As we head into the New Year, many people are making resolutions to better manage their money, get in shape, or eat healthier. However, when it comes to making changes in our diet, nutritionists say it is all about moderation and monitoring portion sizes.
“We don’t want to just stick with one food or cut any of the food groups out. We still teach the grains, the fruits, the vegetables, the dairy group, as well as the protein group,” said Jill Spangler, Registered Dietitian with the Howard Long Wellness Center at Wheeling Hospital.
Also, studies show that setting small, more attainable goals may make it easier to keep your resolution, like serving an extra vegetable at dinner or drinking a bottle of water before breakfast.
“Set specific goals rather than just saying, ‘I’m going to eat healthier and loose weight.’ Try to set a positive, doable goal,” said Spangler.
It is also important to remember to stay hydrated. Nutritionists recommend drinking half your body weight in ounces of water per day.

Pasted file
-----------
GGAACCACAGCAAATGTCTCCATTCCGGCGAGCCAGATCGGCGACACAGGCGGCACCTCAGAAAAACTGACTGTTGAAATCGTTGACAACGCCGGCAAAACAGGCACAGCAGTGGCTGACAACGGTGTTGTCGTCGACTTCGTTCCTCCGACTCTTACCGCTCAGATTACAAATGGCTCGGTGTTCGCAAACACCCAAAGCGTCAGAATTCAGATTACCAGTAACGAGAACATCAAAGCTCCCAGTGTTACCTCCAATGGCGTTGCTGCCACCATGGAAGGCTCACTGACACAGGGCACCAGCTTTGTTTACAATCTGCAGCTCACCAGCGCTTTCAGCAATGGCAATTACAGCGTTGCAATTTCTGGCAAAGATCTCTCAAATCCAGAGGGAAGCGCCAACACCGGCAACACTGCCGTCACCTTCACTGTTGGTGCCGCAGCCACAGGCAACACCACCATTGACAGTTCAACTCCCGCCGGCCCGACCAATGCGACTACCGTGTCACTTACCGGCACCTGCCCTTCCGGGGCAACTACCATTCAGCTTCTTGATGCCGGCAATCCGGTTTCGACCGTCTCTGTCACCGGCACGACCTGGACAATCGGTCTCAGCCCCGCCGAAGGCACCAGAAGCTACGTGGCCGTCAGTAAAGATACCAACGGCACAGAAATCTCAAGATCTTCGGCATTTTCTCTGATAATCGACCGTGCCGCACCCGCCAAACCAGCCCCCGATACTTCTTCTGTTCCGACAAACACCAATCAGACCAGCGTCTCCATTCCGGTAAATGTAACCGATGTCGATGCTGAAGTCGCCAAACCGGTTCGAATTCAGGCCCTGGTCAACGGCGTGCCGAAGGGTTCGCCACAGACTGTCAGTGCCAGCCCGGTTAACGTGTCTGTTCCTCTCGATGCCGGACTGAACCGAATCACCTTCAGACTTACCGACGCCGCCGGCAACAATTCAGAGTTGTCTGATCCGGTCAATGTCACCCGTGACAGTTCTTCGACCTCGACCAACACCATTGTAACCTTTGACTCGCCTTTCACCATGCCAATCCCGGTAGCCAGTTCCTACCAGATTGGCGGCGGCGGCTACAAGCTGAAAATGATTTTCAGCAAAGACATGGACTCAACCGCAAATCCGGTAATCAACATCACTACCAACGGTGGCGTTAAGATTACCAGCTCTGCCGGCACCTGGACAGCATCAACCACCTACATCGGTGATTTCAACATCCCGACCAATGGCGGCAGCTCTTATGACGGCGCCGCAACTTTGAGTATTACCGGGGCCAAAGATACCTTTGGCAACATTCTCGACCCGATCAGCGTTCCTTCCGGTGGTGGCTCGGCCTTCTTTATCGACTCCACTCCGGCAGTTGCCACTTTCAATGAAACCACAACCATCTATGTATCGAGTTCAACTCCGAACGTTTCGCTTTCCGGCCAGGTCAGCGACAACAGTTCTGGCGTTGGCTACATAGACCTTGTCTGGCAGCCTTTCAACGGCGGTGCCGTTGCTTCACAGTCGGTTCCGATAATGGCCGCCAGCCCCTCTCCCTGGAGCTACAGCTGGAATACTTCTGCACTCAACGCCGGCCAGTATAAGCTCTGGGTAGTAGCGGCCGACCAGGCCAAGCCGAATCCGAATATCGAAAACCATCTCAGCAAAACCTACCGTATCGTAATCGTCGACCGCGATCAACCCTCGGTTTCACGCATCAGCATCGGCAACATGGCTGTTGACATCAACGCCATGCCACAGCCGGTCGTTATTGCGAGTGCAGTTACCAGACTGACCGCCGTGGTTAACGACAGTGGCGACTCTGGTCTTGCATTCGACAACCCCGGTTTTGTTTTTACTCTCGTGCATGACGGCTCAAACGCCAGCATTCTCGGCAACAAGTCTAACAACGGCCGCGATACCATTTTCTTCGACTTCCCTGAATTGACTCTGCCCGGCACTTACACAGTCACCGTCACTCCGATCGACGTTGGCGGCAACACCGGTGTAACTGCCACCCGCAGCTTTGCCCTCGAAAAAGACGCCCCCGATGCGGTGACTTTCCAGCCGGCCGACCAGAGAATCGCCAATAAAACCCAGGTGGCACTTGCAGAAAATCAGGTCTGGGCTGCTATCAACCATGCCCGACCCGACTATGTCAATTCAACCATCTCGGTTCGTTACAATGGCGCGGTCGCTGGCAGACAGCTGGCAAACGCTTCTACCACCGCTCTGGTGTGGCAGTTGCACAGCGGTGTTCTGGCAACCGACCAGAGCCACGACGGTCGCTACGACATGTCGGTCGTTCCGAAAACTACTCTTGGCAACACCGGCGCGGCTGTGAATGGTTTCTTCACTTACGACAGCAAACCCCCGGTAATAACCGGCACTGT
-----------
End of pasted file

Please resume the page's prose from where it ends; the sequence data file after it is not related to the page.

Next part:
When it comes to meals, it is better to eat less, more frequently throughout the day.
“Our body can only metabolize so much at one time, so it’s best to take those three big meals and space them out into five or six smaller meals through the day,” said Spangler.
Beginning January 1st, food labels will tell you how many added grams of sugar are in each serving. You should avoid those added sugars and go for something more natural, like fruits.
Some other tips to make your diet a little healthier are to make half of your grains whole grain, always make sure half of your plate is made of fruit or vegetables, and eat low-fat or fat-free dairy products.